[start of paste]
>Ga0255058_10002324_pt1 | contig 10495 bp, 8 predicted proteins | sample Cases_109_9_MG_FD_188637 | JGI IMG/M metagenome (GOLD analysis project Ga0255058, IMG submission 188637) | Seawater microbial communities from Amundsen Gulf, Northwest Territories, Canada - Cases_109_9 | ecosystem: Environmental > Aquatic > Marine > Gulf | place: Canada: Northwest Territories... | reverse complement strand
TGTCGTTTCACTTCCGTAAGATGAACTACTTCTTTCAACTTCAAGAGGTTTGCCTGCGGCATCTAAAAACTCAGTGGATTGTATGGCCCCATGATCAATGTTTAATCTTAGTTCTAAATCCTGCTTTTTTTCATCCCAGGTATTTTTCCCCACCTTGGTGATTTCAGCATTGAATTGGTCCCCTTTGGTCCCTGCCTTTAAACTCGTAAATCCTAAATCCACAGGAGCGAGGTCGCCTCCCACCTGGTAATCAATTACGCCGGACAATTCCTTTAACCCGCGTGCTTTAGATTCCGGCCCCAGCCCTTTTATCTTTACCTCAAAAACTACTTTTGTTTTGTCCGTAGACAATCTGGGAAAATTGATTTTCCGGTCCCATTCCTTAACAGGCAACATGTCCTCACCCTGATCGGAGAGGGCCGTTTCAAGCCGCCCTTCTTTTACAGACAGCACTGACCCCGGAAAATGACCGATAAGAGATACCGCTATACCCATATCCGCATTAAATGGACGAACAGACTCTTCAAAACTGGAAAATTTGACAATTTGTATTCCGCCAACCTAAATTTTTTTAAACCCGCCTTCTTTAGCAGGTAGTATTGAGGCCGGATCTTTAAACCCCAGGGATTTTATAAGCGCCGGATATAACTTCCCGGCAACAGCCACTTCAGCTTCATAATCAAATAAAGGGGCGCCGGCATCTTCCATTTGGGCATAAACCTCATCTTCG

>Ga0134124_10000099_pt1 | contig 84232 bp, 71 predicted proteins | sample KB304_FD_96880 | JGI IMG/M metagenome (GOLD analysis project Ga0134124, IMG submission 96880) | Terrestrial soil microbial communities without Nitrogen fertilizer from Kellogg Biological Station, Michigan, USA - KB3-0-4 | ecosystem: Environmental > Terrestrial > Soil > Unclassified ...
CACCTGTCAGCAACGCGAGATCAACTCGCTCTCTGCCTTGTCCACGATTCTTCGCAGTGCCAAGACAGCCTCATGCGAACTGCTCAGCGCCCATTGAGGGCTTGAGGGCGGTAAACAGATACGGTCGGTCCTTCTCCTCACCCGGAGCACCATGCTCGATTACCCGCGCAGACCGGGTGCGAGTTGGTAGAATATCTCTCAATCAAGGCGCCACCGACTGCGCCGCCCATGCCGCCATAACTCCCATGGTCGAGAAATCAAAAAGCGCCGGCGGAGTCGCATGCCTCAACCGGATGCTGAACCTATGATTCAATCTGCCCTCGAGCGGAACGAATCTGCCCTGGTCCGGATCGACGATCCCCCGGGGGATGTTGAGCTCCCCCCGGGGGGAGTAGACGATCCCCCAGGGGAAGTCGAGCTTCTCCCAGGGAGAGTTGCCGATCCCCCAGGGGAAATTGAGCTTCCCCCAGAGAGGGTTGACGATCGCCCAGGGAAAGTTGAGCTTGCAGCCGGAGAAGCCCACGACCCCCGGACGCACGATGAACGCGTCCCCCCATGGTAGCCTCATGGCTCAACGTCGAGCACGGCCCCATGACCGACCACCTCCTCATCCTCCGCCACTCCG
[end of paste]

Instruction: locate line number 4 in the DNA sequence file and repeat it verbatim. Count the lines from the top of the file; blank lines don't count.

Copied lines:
CACCTGTCAGCAACGCGAGATCAACTCGCTCTCTGCCTTGTCCACGATTCTTCGCAGTGCCAAGACAGCCTCATGCGAACTGCTCAGCGCCCATTGAGGGCTTGAGGGCGGTAAACAGATACGGTCGGTCCTTCTCCTCACCCGGAGCACCATGCTCGATTACCCGCGCAGACCGGGTGCGAGTTGGTAGAATATCTCTCAATCAAGGCGCCACCGACTGCGCCGCCCATGCCGCCATAACTCCCATGGTCGAGAAATCAAAAAGCGCCGGCGGAGTCGCATGCCTCAACCGGATGCTGAACCTATGATTCAATCTGCCCTCGAGCGGAACGAATCTGCCCTGGTCCGGATCGACGATCCCCCGGGGGATGTTGAGCTCCCCCCGGGGGGAGTAGACGATCCCCCAGGGGAAGTCGAGCTTCTCCCAGGGAGAGTTGCCGATCCCCCAGGGGAAATTGAGCTTCCCCCAGAGAGGGTTGACGATCGCCCAGGGAAAGTTGAGCTTGCAGCCGGAGAAGCCCACGACCCCCGGACGCACGATGAACGCGTCCCCCCATGGTAGCCTCATGGCTCAACGTCGAGCACGGCCCCATGACCGACCACCTCCTCATCCTCCGCCACTCCG